D.T. Suzuki and his Japanese masters conceived just such a questionable need to make Buddhism look and feel and act like Christianity. As a result, what was presented to the West as “Zen” is an animal that never existed. And this bait-and-switch routine has had consequences that still reverberate in our current cultural assumptions, not only about who and what those others are, but about who and what we are — ultimately, about who and what human beings are. And are not.

Because this is just a sketch and some notes, Chris doesn’t say more. We’ll just have to wait for the fullness of time. As if time were real.

Chris does also quote Robert Sharf, however, which gives a hint of where he’s going with this:

Philosophers and scholars of religion were attracted to Zen for the same reason that they were attracted to the mysticism of James, Otto and Underhill: it offered a solution to the seemingly intractable problem of relativism engendered in the confrontation with cultural difference…

My mother was something of a pan-religionist. She was eager to embrace every culture’s religious ideas, in part out of an admirable respect for the diversity of our world. But to embrace all religions, you have to drop the particularities of practice and belief. You end up reducing religion to a mere spiritualism — Yes, I am aware that “reduce” and “mere” are evaluative terms — that attempts to get you past the despair of relativism (just as Chris says) by finding a common core to all religion.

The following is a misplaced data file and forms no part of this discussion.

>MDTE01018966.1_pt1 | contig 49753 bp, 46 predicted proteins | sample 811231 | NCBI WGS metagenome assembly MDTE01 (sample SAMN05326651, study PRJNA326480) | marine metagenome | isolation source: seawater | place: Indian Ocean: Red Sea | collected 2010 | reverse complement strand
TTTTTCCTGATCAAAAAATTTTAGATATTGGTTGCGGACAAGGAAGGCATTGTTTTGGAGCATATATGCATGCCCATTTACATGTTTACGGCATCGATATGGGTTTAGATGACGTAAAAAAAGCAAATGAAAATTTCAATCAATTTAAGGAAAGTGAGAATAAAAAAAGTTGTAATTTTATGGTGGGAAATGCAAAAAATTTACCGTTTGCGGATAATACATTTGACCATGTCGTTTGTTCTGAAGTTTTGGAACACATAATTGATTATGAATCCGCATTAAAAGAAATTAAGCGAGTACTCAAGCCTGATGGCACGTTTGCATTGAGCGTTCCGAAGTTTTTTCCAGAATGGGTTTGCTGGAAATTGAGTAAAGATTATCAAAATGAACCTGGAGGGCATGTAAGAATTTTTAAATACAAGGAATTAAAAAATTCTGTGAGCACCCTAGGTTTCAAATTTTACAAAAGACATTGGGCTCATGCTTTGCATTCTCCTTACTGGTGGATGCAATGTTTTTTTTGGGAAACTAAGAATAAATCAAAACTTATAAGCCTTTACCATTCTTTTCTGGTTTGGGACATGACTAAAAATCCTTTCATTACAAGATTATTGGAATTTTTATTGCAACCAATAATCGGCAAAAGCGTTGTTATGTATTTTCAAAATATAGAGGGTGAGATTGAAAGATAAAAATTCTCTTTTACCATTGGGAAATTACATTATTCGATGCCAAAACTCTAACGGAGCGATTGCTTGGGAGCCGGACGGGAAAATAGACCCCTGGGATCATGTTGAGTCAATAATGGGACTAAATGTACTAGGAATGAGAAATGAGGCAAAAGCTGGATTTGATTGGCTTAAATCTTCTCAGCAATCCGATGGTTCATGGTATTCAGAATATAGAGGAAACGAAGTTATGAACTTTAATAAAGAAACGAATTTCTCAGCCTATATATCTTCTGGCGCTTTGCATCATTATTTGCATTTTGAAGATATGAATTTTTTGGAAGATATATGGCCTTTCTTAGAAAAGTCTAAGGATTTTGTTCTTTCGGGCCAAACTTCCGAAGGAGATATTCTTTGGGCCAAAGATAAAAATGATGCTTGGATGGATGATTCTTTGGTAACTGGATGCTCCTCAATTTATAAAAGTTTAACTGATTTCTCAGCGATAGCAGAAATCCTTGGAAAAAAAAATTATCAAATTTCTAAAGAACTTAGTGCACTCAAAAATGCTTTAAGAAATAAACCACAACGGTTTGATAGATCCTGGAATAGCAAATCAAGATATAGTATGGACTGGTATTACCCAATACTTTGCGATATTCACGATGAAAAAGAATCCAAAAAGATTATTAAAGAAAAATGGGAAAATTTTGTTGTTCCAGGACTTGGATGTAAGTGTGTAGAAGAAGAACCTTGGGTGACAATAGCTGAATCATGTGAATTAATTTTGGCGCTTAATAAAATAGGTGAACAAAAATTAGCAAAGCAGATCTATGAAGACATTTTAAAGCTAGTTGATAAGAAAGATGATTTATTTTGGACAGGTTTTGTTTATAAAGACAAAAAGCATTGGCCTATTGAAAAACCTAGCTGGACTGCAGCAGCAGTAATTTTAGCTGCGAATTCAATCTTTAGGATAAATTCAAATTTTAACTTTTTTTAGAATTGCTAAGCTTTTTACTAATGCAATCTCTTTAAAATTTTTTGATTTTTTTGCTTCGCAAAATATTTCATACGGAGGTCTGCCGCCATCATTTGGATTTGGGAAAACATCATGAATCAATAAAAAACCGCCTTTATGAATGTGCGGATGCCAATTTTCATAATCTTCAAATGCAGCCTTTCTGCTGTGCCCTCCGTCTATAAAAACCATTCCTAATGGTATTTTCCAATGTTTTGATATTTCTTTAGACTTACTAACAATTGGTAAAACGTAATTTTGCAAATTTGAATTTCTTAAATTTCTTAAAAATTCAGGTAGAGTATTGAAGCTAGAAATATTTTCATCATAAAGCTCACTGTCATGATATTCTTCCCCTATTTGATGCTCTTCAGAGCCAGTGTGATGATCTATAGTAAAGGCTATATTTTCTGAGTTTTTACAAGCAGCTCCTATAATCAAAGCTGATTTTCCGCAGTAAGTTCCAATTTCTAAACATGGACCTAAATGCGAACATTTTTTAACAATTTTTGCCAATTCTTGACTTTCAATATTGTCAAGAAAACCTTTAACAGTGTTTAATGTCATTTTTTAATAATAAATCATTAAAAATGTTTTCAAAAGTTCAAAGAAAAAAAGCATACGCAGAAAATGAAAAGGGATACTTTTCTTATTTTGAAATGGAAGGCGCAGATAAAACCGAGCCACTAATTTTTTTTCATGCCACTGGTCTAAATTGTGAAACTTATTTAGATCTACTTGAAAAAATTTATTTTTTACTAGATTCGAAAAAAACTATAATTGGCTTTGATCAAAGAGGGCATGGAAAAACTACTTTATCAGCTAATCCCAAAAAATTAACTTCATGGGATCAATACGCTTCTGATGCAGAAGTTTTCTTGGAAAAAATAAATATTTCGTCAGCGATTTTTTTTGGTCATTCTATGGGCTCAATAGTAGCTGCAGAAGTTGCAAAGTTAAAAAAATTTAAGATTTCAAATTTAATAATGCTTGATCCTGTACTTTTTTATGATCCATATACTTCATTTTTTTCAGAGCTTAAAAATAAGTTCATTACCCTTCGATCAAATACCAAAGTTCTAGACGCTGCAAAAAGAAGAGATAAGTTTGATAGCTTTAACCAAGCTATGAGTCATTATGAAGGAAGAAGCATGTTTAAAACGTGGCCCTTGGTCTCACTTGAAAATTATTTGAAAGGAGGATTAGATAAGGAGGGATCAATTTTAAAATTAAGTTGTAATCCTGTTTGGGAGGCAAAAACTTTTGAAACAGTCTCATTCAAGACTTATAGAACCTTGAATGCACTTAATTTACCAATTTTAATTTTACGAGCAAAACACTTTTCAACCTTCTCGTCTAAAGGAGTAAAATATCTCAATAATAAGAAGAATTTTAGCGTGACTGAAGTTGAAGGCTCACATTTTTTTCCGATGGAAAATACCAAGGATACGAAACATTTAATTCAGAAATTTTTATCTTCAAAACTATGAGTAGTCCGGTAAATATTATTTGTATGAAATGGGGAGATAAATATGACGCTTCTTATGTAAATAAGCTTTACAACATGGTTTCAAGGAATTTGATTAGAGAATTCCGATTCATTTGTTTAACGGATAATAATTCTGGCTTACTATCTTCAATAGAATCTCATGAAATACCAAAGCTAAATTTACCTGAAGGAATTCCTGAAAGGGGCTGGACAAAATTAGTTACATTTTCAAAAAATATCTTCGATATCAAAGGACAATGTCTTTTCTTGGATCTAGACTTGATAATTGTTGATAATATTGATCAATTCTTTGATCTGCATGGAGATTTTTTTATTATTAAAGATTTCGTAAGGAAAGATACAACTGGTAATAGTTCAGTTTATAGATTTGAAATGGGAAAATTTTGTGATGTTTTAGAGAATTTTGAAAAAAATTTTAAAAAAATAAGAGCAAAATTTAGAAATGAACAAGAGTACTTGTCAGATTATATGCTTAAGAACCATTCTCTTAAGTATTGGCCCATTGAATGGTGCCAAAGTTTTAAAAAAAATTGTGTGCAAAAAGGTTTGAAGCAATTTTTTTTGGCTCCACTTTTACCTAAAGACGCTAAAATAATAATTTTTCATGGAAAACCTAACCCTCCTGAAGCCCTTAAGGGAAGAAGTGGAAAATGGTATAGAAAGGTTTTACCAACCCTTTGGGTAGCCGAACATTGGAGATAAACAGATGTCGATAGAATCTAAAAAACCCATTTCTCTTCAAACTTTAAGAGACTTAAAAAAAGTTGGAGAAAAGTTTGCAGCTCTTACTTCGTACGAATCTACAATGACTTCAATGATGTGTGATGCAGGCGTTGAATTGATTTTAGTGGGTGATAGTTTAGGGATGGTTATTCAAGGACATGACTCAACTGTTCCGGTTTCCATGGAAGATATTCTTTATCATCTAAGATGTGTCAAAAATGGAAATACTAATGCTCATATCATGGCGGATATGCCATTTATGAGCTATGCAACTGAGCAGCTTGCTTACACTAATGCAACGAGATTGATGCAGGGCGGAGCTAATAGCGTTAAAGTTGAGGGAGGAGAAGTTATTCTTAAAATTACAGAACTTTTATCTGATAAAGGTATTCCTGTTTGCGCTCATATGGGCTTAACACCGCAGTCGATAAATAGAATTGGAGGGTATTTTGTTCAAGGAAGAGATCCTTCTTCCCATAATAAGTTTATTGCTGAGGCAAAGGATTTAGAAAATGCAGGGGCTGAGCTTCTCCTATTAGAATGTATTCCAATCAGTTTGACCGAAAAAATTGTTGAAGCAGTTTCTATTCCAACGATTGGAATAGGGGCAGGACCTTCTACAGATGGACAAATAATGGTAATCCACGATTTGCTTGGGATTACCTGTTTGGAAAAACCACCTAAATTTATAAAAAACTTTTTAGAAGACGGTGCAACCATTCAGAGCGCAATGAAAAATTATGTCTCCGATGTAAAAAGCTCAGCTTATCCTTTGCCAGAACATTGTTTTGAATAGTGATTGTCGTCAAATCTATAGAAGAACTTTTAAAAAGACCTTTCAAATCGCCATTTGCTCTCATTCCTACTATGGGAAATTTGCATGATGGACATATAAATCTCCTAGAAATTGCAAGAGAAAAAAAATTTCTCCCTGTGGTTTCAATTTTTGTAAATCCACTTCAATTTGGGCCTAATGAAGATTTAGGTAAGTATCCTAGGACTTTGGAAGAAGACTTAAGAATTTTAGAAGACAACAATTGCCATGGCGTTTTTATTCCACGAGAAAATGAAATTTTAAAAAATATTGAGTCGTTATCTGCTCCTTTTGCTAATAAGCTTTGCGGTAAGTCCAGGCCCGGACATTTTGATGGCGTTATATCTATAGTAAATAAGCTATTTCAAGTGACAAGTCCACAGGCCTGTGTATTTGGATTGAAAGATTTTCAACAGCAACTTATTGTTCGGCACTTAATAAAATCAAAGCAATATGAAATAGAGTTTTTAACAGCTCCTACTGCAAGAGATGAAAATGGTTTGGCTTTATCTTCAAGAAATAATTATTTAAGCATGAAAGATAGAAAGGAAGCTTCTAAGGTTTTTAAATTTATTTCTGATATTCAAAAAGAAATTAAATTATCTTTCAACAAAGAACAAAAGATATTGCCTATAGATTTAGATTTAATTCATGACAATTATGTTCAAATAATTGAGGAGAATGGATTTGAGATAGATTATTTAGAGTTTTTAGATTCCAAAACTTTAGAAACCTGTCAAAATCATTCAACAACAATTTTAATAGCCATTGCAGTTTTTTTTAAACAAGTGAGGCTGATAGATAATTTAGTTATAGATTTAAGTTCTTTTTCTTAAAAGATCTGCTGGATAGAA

Spirituality may seem to be what all religions have in common, but that doesn’t mean it’s their core. Religions differ over the importance of belief, faith, action, practice and ritual; it only seems obvious to some religions that spirituality is the core of religion.

Personally, I think a whole lot of the problems vanish if we just accept the idea of local revelation, and reject any religion’s claim to universality. This enables us to preserve the notion of difference — which is a way of respecting the local — without falling into the depression of relativism.

(There you have it: A solution to the world’s problems in just two sentences! Now onto curing cancer…)

Anyway, see Chris’ Mystic Bourgeoisie blog for more on how Zen became NewAge++. [Tags: ]


September 25, 2005

Begin The Beguine The Screen

Susan Crawford has put together one of the most delightful five minutes I’ve spent on line in a while. [Later: The brilliant Flash work was done by Nicholas Kaye at] [Tags: ]